A Closer Look Into Regulation W

By Paul Frey and Donna Thompson

This article touches upon some common oversights and violations cited in recent reports related to financial institutions’ transactions with affiliates. The transactions discussed below are not meant to be an all-inclusive list of Regulation W violations. The Bank Holding Company Inspection Manual Section 2020.0 provides detailed explanations of the various sections of Regulation W and serves as a good resource. If you are unsure of whether a transaction is covered under Regulation W, we encourage you to reach out to your relationship team from this Reserve Bank.

Sections 23A and 23B of the Federal Reserve Act (the “Act”), implemented by Regulation W of the Federal Reserve System (12 CFR 223), govern most intercompany transactions. Violations of Regulation W generally stem from not understanding the limitations on intercompany transactions within a consolidated organization. While not all intercompany transactions are covered by Regulation W, all need to be identified and reviewed to ensure compliance. The subsidiary bank must be a party to the transaction for the transaction to be covered under Regulation W.

Management should have a policy addressing intercompany transactions, particularly those common to the organization, and clearly identifying the affiliates within the corporate structure. In this connection, an affiliate, as defined in the regulation, could be a sponsored and advised company (such as a real estate investment trust), a partnership associated with the bank, entities with common ownership or other less common possibilities.

In its simplest form, Regulation W establishes terms and guidelines for financial transactions between banks and their nonbank affiliates. It applies to all federally insured depository institutions. Regulation W sets quantitative limits and establishes collateral requirements on extensions of credit by a bank to affiliates. In particular, a bank may not engage in covered transactions with any one affiliate in excess of 10 percent of the bank’s capital and surplus, and covered transactions with all affiliates may not total more than 20 percent of the bank’s capital and surplus. These restrictions are also designed to protect the bank from the misuse of its resources as well as from potential losses in transactions with affiliates.

Generally speaking, the common provisions of Section 23A of the Act require transactions between banks and their affiliates meet certain stipulations. The provisions of Section 23B of the Act require transactions to be conducted on an arm’s-length basis (i.e., no less favorable to the bank than for outside third parties). The parent company or an affiliate of the bank can provide services and transactions on terms more favorable than those for unaffiliated entities. In this context, the parent company or nonbank affiliate would be acting as a source of strength to its affiliated bank. Ultimately, this is what Regulation W is meant to uphold.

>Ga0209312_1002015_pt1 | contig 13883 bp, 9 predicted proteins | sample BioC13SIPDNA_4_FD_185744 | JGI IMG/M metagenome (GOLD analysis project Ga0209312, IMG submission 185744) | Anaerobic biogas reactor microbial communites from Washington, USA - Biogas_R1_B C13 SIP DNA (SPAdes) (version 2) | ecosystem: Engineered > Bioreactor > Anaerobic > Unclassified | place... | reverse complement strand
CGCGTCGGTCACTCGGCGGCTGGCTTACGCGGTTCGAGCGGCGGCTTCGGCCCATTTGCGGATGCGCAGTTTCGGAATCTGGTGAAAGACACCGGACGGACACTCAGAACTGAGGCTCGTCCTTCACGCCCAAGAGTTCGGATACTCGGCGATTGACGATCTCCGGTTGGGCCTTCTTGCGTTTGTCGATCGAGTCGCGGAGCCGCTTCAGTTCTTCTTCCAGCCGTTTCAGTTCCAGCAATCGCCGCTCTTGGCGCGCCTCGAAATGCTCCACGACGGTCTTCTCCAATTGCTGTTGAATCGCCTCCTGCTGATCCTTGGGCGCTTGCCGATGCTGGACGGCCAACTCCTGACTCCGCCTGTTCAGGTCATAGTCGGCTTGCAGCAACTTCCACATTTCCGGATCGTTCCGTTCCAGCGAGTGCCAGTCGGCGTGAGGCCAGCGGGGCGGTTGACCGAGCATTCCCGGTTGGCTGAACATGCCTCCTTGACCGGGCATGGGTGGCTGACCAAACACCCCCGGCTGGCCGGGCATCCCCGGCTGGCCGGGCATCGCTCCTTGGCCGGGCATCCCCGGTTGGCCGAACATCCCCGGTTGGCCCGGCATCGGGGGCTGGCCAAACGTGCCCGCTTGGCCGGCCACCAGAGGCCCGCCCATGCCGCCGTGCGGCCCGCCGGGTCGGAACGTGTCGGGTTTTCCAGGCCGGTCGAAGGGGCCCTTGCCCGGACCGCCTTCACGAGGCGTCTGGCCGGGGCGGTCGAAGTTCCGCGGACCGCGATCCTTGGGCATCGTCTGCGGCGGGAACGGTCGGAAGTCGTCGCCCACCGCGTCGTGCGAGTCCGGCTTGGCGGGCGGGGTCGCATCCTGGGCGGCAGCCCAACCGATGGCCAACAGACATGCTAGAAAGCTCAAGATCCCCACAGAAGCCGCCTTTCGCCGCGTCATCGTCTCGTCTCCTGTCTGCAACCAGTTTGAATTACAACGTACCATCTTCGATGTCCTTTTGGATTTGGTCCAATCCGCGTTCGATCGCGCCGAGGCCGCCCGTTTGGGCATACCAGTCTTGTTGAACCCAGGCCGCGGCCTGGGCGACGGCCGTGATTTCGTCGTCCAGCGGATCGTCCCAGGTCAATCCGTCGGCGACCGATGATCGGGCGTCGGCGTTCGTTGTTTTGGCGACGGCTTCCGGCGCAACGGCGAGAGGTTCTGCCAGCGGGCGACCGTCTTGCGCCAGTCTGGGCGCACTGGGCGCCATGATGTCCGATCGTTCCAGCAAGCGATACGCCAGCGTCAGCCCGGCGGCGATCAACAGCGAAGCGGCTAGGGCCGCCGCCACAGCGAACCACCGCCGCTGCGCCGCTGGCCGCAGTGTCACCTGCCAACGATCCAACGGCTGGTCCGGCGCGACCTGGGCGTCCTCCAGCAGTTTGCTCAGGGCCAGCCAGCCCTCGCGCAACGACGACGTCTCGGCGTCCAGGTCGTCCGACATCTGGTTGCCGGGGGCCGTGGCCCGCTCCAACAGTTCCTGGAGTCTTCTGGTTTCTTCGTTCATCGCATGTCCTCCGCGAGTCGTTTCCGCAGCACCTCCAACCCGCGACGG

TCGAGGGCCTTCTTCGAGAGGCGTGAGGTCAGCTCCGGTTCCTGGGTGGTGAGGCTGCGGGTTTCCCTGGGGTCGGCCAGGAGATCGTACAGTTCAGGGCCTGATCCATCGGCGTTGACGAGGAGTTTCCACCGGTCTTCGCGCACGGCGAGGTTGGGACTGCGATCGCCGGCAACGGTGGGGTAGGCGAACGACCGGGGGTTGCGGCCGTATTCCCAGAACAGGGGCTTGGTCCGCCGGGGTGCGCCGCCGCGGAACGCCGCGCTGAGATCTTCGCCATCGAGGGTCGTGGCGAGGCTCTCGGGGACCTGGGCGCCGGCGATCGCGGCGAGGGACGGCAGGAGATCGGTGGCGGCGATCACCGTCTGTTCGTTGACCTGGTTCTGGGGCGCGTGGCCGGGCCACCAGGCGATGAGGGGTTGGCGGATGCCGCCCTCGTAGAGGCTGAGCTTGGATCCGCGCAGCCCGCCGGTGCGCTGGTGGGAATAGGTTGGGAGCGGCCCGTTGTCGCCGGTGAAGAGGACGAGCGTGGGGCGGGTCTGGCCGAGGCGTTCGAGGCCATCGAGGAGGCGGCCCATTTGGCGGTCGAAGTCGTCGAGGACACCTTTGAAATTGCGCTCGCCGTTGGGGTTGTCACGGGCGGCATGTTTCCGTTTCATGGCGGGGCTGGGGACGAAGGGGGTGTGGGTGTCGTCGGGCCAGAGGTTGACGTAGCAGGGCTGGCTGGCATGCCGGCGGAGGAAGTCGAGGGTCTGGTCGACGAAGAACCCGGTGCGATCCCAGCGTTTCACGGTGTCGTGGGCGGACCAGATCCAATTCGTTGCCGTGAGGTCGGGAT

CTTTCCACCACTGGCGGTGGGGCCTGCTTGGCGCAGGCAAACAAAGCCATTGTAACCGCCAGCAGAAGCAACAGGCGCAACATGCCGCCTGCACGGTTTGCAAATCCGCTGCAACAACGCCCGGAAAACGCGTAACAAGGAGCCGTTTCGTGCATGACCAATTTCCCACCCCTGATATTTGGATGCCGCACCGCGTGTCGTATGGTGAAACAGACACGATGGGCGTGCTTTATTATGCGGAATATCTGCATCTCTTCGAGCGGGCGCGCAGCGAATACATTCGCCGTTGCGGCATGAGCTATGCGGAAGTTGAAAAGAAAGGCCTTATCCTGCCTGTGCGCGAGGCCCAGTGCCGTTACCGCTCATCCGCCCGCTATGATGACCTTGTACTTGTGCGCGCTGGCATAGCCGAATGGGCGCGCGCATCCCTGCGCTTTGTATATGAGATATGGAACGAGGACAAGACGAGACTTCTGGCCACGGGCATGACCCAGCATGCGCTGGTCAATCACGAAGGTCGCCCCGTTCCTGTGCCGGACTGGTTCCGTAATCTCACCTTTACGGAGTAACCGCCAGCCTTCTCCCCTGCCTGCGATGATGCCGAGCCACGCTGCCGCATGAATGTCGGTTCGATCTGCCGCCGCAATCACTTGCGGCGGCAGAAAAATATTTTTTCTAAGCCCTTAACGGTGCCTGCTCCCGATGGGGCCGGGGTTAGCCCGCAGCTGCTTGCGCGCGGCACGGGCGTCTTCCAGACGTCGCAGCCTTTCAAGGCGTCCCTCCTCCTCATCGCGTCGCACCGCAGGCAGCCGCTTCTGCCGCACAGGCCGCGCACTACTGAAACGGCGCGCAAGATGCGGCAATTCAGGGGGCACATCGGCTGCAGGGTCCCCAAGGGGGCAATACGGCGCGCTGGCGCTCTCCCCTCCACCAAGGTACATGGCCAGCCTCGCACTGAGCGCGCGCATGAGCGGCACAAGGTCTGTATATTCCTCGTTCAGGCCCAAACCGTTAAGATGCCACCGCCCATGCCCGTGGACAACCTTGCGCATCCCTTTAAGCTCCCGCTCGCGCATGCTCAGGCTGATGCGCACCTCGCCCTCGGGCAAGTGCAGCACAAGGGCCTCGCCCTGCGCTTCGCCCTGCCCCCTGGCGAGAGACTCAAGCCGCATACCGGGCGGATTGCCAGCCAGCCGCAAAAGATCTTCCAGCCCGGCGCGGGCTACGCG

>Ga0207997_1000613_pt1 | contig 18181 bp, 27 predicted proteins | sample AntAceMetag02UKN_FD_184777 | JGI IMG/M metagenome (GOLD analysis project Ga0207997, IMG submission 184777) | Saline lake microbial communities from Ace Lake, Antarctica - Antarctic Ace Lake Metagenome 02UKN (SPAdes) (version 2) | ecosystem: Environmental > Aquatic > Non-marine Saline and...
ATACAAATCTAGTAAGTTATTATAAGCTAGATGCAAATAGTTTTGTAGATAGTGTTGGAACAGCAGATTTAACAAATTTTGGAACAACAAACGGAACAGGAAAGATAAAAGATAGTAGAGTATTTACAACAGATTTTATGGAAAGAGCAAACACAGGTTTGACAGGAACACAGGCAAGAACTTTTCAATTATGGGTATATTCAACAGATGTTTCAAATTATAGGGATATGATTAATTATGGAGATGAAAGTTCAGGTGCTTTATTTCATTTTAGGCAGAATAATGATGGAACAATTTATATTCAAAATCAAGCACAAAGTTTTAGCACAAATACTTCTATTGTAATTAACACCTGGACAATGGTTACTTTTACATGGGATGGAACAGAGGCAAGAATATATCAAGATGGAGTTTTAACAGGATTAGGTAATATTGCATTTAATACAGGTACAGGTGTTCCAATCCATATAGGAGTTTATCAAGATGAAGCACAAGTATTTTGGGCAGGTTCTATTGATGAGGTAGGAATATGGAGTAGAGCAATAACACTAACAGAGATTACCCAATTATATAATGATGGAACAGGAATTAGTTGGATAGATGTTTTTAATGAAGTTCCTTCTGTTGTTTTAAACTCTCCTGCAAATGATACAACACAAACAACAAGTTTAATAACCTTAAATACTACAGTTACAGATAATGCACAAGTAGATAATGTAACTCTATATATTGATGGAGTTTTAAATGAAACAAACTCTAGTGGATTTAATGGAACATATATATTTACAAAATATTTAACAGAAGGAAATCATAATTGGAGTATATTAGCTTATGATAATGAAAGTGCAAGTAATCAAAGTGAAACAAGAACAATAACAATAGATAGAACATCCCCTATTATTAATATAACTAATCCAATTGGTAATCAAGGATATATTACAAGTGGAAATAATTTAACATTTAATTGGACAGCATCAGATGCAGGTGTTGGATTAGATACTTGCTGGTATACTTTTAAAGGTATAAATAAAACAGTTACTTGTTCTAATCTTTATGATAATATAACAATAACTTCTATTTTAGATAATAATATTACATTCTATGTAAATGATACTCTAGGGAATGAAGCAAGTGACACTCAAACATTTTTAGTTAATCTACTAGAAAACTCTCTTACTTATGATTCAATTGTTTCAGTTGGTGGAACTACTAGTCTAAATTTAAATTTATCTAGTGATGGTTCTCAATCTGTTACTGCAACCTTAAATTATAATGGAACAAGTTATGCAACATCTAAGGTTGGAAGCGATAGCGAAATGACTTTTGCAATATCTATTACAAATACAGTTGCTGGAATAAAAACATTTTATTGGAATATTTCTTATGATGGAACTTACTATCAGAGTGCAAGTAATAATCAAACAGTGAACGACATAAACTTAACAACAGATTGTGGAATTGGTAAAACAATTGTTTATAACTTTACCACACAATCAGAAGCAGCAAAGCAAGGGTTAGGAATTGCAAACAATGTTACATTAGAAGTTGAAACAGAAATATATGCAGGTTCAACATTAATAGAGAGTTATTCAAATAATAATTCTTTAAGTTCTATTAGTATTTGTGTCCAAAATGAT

Extensions of Credit

A credit transaction with an affiliate, such as a loan by the bank to an affiliate or an overdrawn checking account, must be secured by the appropriate amount of collateral required at the time of the transaction [see Section 223.14 paragraph (b)] and must be on market terms or no less favorable to the bank than for a similar transaction to an unaffiliated entity.

Example 1: The bank subsidiary and parent company share certain expenses. The bank pays 100 percent of these and records a “receivable” representing the bank holding company’s pro rata share of the expenses. The parent reimburses the bank on an ad hoc basis, rather than in relationship to when the expense was incurred. As a result, the receivable due from the parent company is considered an extension of credit under Regulation W Section 223.3(i) and must be reported as a covered transaction on Federal Reserve System Form FR Y-8, The Bank Holding Company Report of Insured Depository Institutions’ Section 23A Transactions with Affiliates (Form FR Y-8). In this case, the transaction was not collateralized and violates Regulation W Section 223.14(a). Since the terms were favorable to the parent company and the bank would not be paying expenses of an unaffiliated third party without prompt reimbursement, the transaction also violates Section 223.5(a), which describes transactions with affiliates that must comply with Section 23B of the Act’s market terms requirements. 

Example 2: The parent company overdraws its checking account with the subsidiary bank in an amount of $15,000.  The overdraft constitutes an extension of credit under Regulation W Section 223.3(i) and must be reported as a covered transaction on Form FR Y-8. The extension of credit was not collateralized at the time of the overdraft and violates Regulation W Section 223.14(a). Since there was no overdraft agreement, this is also viewed as an interest-free extension of credit to the parent company, which violates Section 223.5(a) on market term requirements.